Youth at college and work

February 19, 2010

At age 22, women are more likely to be enrolled in college than men and are also more likely to have completed a bachelor's degree. Among 22-year-olds not enrolled in college, men are more likely than women to be employed in a civilian job or serving in the military.

School enrollment status of young adults during the October when age 22, by sex, race, and ethnicity, 2002–07
[Chart data]

Twenty-seven percent of young adults were enrolled in college during the October when they were age 22, and 10 percent had received a bachelor's degree. Forty-four percent of 22-year-olds had graduated from high school and were not enrolled in college, and 7 percent had earned a General Educational Development (GED) credential and were not enrolled in college. Eleven percent of individuals were high school dropouts during the October when they were age 22.

Women were more likely than men to be enrolled in college and were more likely to have received a bachelor's degree. Twenty-nine percent of women were attending college during the October when they were age 22, compared with 25 percent of men. Moreover, 13 percent of women had earned a bachelor's degree, compared with 7 percent of men.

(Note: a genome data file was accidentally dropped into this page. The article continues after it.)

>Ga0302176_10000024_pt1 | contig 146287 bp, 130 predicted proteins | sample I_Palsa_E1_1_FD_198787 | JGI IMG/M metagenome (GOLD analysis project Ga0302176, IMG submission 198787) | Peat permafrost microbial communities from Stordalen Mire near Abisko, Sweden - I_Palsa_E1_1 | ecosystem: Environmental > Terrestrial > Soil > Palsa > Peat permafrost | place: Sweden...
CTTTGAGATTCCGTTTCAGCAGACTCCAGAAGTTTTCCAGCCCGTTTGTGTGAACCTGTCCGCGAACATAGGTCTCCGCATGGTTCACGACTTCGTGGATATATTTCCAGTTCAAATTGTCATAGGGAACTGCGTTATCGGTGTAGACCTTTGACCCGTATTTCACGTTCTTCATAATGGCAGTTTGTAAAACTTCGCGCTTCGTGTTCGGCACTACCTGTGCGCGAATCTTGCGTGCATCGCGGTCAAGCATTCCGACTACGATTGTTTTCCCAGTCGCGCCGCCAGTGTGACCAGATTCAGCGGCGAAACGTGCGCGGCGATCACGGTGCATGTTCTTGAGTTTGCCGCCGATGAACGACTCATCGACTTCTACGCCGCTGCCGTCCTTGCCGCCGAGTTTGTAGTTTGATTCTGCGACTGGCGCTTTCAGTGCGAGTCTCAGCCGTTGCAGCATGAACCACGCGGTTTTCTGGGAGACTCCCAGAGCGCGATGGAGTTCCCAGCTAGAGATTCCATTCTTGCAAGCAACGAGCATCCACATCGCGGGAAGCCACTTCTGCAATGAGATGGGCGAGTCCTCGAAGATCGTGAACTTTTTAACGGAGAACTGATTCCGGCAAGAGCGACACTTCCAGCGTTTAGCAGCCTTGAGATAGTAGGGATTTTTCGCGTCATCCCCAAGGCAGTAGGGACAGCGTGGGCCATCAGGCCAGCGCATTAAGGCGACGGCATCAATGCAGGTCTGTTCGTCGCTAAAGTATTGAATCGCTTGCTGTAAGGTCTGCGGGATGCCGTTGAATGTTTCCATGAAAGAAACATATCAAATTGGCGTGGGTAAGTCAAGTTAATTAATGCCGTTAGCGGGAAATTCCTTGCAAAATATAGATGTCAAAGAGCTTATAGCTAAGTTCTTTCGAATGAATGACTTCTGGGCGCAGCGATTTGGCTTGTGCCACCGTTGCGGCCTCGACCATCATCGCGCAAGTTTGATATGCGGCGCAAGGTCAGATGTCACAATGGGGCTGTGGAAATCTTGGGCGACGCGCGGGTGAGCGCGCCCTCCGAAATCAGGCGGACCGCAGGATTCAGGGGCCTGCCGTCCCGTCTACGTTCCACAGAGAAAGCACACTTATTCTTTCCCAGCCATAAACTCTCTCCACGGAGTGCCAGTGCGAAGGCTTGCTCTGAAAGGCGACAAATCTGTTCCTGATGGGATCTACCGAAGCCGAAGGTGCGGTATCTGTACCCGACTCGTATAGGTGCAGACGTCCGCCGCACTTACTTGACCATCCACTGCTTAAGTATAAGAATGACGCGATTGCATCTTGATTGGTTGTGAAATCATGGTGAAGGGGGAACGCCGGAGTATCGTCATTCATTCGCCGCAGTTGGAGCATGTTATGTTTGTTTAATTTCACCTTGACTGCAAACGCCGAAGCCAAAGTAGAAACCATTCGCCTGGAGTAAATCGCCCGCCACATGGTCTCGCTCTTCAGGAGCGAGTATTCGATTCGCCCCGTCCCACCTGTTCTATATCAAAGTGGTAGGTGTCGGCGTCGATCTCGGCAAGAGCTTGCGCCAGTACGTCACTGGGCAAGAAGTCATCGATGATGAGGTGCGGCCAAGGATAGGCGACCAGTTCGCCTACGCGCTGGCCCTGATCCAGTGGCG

Employment status of young adults not enrolled in school during the October when age 22, by high school graduation status and sex, 2002–07
[Chart data]

At age 22, labor force status differed substantially between high school dropouts, high school graduates who had never attended college, and individuals who had left college. Those with more education were more likely to be employed in civilian jobs.

Ten percent of male high school graduates who had never enrolled in college were in the Armed Forces during the October when they were age 22, as were 7 percent of the 22-year-old men who had attended college but had not earned a bachelor's degree and were no longer enrolled. Three percent of 22-year-old men with a bachelor's degree were serving in the Armed Forces.

These data are from the National Longitudinal Surveys. See "America's Youth at 22: School Enrollment, Training, and Employment Transitions Between Ages 21 and 22" (HTML) (PDF), news release USDL-10-0099, to learn more. These data are from the first 11 annual rounds of the National Longitudinal Survey of Youth 1997 (NLSY97), which is a nationally representative survey of about 9,000 young men and women who were born during the years 1980 to 1984.


Bureau of Labor Statistics, U.S. Department of Labor, The Economics Daily, Youth at college and work on the Internet at (visited September 30, 2016).


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